A new study from the University of Maryland indicates that adults who participated in music education in school in grades K-12 were more likely to attend a musical performance and play an instrument in later life. Education in other artistic disciplines, including theater, was also associated with participation in those disciplines later on in life.
Using information from the National Endowment for the Arts’ Survey of Public Participation in the Arts, Kenneth Elpus, an assistant professor of music education and the author of the study, examined how adults who reported studying a given art form in school engage with the arts as adults.
While other researchers have noted that participation in arts education is tied to being active in the arts as an adult, Elpus focused in on who had studied specific disciplines and on just how adults are involved with art later in life.
The findings may seem obvious—Theater kids turn into theater adults! Those who study music when they are young participate when they’re older! But Elpus writes that there are good reasons to look at how arts education affects behavior later in life. While arts educators often seek to explain how work in their disciplines has a positive effect on other educational outcomes, like graduation rates or math scores, many teachers are most invested in educating young people about the arts and helping to foster lifelong involvement in music, visual art, media arts, theater, or dance. This survey is evidence that this education in artistic disciplines seems to have a real impact on people’s later experiences with the arts.
Elpus noted the paper’s use of data collected by the National Endowment for the Arts, an agency whose future is uncertain. President Donald Trump’s initial budget proposal would cut the NEA altogether, but the New York Times reports that 150 members of the House of Representatives, including 11 Republicans, are calling for the NEA to receive more funds in the coming fiscal year than it did in 2016.
The research turned up some interesting trends, especially involving who makes music as an adult.
Some 13 percent of survey respondents reported playing a musical instrument, 5 percent had performed in theater, 13 percent said they had taken photographs, and 6 percent had created visual art that’s not a photograph within the past year.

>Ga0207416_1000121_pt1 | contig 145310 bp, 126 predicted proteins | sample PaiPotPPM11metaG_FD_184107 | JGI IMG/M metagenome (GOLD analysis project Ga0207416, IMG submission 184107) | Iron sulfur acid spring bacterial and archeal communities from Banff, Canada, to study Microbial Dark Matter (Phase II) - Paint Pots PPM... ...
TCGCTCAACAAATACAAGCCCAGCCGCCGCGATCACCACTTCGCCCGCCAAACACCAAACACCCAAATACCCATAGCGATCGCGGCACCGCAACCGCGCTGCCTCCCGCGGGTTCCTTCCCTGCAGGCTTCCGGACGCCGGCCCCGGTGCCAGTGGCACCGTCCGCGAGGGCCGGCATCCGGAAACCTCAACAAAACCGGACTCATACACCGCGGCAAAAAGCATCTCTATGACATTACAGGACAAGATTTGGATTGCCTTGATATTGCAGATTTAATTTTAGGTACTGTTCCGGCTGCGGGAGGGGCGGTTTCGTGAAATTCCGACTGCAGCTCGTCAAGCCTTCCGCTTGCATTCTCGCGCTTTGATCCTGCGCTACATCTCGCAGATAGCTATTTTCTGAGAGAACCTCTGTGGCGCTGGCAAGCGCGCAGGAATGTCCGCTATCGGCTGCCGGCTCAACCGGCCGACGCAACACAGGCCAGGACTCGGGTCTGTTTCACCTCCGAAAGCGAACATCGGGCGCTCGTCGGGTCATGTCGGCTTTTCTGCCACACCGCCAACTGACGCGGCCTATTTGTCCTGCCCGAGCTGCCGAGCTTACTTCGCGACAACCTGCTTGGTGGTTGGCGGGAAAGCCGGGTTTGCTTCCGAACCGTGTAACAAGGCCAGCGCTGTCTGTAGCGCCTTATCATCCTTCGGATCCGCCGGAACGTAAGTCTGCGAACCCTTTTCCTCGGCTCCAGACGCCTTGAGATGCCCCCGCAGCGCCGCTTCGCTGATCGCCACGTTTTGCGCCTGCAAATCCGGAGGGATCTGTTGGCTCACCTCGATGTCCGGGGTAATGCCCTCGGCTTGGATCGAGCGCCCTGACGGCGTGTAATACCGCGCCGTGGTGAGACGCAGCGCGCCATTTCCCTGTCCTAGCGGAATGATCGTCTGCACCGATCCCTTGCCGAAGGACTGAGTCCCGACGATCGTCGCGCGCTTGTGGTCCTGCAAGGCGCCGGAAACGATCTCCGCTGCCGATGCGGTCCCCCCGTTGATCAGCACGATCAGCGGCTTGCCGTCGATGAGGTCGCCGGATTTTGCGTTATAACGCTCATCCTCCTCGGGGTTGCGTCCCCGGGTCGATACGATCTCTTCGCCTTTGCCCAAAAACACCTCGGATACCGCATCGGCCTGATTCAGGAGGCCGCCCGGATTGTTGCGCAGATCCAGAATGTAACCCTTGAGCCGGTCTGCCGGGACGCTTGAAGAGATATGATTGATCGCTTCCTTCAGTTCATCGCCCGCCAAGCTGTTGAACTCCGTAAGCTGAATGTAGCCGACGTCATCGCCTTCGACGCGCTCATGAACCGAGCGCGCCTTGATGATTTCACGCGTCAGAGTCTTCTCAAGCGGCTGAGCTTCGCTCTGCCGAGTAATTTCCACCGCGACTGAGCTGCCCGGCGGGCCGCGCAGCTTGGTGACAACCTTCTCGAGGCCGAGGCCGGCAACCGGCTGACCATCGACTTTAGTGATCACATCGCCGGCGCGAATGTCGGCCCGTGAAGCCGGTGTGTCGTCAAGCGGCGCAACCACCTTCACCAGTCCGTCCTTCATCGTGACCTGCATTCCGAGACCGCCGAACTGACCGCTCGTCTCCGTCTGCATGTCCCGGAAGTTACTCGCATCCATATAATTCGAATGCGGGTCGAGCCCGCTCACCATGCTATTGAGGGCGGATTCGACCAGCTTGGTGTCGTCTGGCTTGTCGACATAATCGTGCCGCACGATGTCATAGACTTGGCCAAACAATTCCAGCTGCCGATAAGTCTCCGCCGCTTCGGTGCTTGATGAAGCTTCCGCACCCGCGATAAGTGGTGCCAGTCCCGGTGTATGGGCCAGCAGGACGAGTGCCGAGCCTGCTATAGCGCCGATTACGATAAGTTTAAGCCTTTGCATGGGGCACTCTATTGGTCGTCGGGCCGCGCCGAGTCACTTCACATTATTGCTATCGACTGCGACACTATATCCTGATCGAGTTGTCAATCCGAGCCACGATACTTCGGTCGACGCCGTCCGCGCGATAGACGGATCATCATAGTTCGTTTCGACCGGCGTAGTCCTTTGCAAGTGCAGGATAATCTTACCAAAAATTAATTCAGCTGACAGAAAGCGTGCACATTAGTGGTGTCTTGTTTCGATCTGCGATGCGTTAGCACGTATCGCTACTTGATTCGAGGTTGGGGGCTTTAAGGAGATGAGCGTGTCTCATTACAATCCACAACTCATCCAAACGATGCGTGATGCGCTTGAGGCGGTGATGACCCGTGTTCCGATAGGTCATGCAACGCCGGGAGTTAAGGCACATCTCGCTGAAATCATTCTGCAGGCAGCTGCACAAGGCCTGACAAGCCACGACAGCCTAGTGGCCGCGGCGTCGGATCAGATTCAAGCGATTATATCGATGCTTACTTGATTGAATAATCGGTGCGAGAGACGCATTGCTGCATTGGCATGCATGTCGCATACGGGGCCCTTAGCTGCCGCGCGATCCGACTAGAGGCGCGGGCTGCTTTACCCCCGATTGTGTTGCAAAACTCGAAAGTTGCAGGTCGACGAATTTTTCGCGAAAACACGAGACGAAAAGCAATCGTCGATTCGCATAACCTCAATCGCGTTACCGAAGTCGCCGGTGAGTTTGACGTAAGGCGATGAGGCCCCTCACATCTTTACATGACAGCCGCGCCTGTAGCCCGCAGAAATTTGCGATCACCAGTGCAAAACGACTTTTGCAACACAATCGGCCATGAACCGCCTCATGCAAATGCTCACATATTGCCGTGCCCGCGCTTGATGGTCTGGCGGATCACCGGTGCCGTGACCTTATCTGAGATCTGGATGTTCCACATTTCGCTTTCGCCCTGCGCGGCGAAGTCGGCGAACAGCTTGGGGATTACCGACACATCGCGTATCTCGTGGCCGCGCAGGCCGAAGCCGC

Those who had studied music were more than three times more likely to play an instrument and more than 2.5 times more likely to have sung in the past year. Theater students were nearly 3.7 times more likely to have participated in a theatrical production. The same trend held true in the visual arts— visual arts students were more likely to have made art as adults.
Notably, those who made less than $50,000 a year were not less likely to play an instrument than those who make more than $50,000 a year. Those who have more higher educational attainment, however, were more likely to have reported making music than those with less.
People who identified as black were 67 percent less likely to report playing an instrument than those who identified as white, and men were 80 percent more likely to play an instrument than women. Hawaiian and Pacific Islanders were more likely to play instruments than white people. Elpus said each of these trends is worth further investigation.
Attending arts events
Some 20 percent of people reported attending live theater events, 11 percent saw live jazz, and 13 percent saw live ballet. Those who had taken music classes were 93 percent more likely to see classical music or an opera.
The tie between what was studied and what was attended as an adult was slightly less direct—for instance, studying dance and visual arts was tied to watching theater as an adult.
And in a contrast to participation, which seemed to be more money-blind, those who earned more than $50,000 a year were significantly more likely to attend certain arts events, especially jazz and theater.
A version of this news article first appeared in the Curriculum Matters blog.